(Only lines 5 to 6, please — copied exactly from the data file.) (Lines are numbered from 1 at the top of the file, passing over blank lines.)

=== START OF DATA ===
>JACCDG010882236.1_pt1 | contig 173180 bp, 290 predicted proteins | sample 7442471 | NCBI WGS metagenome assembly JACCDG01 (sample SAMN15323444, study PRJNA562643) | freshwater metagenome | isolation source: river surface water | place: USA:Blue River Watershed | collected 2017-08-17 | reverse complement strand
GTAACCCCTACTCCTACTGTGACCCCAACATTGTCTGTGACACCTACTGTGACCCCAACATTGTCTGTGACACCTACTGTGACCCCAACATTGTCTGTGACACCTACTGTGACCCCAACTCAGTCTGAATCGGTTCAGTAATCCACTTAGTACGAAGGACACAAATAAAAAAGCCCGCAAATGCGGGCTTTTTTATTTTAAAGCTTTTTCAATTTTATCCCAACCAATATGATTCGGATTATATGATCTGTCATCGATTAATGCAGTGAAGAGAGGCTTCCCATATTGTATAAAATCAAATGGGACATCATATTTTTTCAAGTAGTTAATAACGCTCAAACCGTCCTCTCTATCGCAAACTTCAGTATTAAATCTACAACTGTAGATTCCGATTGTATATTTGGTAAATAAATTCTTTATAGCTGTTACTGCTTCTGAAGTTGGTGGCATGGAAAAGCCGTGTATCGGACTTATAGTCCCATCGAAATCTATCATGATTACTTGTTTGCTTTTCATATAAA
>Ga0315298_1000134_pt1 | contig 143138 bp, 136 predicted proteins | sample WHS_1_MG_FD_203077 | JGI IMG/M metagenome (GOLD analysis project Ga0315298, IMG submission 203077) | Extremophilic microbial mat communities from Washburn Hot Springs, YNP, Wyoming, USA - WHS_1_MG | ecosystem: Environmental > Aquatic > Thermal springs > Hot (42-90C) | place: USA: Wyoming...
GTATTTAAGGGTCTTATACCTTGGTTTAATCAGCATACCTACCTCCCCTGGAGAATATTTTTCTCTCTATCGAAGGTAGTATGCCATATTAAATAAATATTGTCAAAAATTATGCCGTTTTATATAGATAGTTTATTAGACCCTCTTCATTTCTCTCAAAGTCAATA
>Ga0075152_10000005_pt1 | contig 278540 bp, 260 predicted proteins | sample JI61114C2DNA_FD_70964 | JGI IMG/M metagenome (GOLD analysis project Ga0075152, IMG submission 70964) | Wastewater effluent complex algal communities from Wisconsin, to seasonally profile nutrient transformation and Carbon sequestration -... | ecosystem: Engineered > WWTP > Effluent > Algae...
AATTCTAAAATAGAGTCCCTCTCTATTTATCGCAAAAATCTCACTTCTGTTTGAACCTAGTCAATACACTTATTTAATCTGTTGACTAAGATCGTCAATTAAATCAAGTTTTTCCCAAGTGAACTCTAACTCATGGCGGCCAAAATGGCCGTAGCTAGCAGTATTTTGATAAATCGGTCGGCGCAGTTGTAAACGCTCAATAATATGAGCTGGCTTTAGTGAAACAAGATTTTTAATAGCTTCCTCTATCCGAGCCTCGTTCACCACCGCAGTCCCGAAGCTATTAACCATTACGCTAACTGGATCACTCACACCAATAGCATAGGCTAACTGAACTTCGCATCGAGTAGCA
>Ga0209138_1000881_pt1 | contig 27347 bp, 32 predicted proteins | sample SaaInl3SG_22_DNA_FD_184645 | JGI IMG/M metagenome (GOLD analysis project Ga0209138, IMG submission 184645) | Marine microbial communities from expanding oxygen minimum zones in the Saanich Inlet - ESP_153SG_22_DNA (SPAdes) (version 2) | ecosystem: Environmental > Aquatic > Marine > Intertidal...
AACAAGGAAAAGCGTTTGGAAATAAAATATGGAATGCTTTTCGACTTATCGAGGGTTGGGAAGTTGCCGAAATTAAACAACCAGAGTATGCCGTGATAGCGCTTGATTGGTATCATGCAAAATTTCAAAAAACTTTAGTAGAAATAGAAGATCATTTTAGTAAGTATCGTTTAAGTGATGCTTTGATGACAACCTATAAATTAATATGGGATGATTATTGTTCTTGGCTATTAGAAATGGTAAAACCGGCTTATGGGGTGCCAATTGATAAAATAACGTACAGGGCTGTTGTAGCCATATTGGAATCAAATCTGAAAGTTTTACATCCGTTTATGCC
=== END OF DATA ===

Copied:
>Ga0075152_10000005_pt1 | contig 278540 bp, 260 predicted proteins | sample JI61114C2DNA_FD_70964 | JGI IMG/M metagenome (GOLD analysis project Ga0075152, IMG submission 70964) | Wastewater effluent complex algal communities from Wisconsin, to seasonally profile nutrient transformation and Carbon sequestration -... | ecosystem: Engineered > WWTP > Effluent > Algae...
AATTCTAAAATAGAGTCCCTCTCTATTTATCGCAAAAATCTCACTTCTGTTTGAACCTAGTCAATACACTTATTTAATCTGTTGACTAAGATCGTCAATTAAATCAAGTTTTTCCCAAGTGAACTCTAACTCATGGCGGCCAAAATGGCCGTAGCTAGCAGTATTTTGATAAATCGGTCGGCGCAGTTGTAAACGCTCAATAATATGAGCTGGCTTTAGTGAAACAAGATTTTTAATAGCTTCCTCTATCCGAGCCTCGTTCACCACCGCAGTCCCGAAGCTATTAACCATTACGCTAACTGGATCACTCACACCAATAGCATAGGCTAACTGAACTTCGCATCGAGTAGCA